Spotlight: Exceptional Graduates


Ariana Foy & Quinn White, Reporters

Before starting high school, Jania Tumey would not have described herself as an overachieving student. Four years later, Tumey is finishing her senior year as Valedictorian with a 4.5 GPA and a spot at Harvard University this fall.

Although all her hard work paid off, the road to committing to one of the most prestigious universities in the world was not an easy one. “College admissions was a miserable experience for me. I got flat out rejected from the first school I applied to, and that pretty much destroyed my self-confidence.  After I got into Harvard and received the rest of my decisions, I realized that college admissions is super arbitrary…you have very little control over what colleges you get in to,” she said.

Tumey hopes to study politics and government. Her advice to rising juniors and seniors is to “focus less on what you think admissions officers want to see, and more time on things you’re passionate about.”

Corin Katzke, 18, is an exceptional senior who plans on attending Yale University this fall. With a 6.3 percent acceptance rate, it’s a stretch for any student to get in, but Katzke was not only accepted, he received a full scholarship to the Ivy League school for his undergraduate degree. “I got into Yale via the QuestBridge Program. The QuestBridge Program is like a early application timeframe for low-income families. Basically if you match with a school via QuestBridge you get a full-ride,” Katzke said. The annual cost of tuition, fees and lodging at Yale is almost $70,000.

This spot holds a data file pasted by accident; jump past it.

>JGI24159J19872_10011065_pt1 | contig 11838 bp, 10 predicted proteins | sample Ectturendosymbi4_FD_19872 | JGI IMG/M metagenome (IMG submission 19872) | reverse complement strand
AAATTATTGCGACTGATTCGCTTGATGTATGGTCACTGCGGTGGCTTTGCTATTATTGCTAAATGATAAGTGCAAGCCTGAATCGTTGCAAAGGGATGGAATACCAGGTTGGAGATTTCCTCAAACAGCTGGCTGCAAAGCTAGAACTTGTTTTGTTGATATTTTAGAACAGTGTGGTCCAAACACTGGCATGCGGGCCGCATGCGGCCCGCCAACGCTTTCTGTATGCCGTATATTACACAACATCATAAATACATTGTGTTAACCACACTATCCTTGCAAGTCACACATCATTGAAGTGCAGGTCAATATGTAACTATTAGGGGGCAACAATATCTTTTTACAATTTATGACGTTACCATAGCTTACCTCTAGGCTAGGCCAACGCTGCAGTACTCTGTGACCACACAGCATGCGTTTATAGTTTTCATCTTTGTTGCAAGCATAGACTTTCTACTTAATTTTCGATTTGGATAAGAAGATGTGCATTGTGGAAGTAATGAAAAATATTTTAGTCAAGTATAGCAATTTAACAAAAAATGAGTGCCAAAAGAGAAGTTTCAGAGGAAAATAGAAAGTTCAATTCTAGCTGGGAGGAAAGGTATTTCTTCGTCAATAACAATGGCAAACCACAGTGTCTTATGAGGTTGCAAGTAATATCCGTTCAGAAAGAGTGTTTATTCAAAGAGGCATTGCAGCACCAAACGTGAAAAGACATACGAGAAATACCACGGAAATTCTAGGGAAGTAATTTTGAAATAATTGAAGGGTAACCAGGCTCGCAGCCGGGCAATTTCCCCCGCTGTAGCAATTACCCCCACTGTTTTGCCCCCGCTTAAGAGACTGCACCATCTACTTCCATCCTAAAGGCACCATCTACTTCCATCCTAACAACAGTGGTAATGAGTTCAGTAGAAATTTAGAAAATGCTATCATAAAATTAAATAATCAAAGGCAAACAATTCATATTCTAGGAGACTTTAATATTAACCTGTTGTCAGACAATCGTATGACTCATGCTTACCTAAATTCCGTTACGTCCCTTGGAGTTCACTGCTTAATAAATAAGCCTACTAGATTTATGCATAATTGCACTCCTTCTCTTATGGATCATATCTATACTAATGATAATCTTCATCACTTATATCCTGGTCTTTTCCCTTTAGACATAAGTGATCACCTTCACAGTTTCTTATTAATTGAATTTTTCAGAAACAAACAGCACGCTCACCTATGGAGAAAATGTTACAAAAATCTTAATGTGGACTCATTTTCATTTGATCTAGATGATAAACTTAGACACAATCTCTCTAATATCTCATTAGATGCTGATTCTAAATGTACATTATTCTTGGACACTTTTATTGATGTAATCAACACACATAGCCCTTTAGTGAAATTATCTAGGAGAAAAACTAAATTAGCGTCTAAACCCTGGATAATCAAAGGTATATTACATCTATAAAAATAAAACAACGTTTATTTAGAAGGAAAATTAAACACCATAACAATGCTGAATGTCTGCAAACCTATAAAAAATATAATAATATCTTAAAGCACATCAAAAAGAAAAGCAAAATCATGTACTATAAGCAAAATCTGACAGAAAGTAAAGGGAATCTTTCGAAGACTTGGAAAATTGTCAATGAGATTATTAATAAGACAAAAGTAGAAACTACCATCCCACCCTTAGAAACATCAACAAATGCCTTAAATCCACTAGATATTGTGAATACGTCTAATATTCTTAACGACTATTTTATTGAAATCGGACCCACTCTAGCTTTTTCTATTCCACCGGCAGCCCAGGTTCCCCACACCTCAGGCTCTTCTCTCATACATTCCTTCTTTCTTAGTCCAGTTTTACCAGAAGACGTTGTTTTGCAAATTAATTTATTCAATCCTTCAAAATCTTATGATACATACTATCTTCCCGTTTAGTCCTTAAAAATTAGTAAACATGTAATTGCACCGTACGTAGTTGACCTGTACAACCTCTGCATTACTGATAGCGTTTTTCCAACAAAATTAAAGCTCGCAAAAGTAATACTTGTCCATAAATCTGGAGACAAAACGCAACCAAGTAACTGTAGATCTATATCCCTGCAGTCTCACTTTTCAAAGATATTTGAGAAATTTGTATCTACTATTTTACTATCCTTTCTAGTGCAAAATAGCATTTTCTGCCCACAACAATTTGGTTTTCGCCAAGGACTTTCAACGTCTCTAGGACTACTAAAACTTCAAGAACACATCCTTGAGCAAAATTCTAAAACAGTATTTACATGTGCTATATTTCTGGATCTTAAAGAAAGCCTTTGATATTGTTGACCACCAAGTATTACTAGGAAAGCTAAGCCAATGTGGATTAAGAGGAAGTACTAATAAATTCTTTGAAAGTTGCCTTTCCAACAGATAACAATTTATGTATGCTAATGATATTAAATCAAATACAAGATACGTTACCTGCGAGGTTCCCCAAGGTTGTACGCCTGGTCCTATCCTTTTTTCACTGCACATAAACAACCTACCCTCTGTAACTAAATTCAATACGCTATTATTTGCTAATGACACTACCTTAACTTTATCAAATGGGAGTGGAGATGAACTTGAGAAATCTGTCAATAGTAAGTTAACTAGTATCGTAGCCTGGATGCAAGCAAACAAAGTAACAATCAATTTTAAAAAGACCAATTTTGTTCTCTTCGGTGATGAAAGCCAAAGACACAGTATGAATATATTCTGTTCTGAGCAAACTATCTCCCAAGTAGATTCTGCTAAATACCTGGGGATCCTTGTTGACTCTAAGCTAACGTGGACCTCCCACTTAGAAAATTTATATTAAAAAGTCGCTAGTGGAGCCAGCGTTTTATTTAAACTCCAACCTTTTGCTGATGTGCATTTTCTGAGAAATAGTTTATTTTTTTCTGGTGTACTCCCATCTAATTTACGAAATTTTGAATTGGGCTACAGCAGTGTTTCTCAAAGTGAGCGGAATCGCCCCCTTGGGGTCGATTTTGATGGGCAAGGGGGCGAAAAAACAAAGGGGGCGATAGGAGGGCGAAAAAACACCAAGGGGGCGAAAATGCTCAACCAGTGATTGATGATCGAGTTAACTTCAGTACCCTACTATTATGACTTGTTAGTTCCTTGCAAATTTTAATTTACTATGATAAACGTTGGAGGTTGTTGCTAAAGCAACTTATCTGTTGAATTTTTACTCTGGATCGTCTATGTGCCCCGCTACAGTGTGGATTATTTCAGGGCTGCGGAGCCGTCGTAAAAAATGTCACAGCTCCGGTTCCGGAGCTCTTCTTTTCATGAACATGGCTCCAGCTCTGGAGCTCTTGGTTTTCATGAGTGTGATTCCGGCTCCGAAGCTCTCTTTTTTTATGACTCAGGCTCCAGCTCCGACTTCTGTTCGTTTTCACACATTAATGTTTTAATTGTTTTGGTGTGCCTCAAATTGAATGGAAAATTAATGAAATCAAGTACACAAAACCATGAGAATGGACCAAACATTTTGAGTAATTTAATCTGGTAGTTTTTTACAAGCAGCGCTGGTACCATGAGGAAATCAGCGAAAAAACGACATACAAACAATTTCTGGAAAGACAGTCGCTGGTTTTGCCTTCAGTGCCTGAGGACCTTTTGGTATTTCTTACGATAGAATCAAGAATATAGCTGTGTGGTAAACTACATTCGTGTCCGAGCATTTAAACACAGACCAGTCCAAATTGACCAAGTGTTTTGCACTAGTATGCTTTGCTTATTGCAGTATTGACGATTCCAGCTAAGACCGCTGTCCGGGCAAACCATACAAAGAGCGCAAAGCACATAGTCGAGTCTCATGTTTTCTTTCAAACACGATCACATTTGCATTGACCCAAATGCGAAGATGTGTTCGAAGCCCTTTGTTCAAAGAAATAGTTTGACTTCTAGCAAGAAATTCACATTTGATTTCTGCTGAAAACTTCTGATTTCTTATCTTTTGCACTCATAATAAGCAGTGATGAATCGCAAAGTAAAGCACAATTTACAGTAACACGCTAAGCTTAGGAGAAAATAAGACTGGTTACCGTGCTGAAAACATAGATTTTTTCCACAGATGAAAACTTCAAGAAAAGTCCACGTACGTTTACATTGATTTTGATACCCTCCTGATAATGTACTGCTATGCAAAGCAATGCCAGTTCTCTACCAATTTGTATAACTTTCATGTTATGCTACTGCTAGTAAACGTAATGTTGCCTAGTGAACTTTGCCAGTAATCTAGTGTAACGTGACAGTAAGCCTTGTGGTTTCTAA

The road to earning a full-ride to an Ivy League school is no small feat. He went about making every possible attempt to stand out among the crowd of applicants. “I got good test scores and good grades, but I would also do a bunch of different activities. I also submitted a music audition as well, just to try to get one of the readers of my application to let me in,” he explained. Katzke looks forward to moving on from high school to when manage his own time the way he wants to. He plans on studying ethics, economics and politics as an interdisciplinary major.

On top of studying, playing sports, and JROTC, Rebecca Syrup has spent a majority of her senior year working on the application process for the Military Academy in West Point, New York. Recently, her hard work paid off and she was accepted to the prestigious academy that boasts notable alumni, including Presidents Eisenhower and Grant.

Syrup has been in the JROTC Program all four years of high school. She is currently a Lieutenant Colonel, which is the second highest rank in JROTC. Being in the program helps show that she has strong leadership skills, which is a necessity for acceptance into West Point. On top of her JROTC service, Syrup was also the captain of her flag football and softball teams. Syrup spent six months working on perfecting her application to meet the Academy’s high standards (the acceptance rate is about 10 percent). Admission includes free tuition, as well as a monthly stipend for living expenses.

  “You have to get letters of recommendation from senators and congressman. You have to take a physical test so that you’re in shape. If you don’t get nominated by your senators and congressman you don’t even get considered to get accepted,” she said.

Syrup is excited to move out of Alaska and sightsee around New York, while also taking advantage of the unique education that the Academy provides.  She said, “They give you a college education but they also train to be a leader in the military. It’s unique that you get both sides of that.” Syrup plans on majoring in Kinesiology before going on to serve in the United States Army.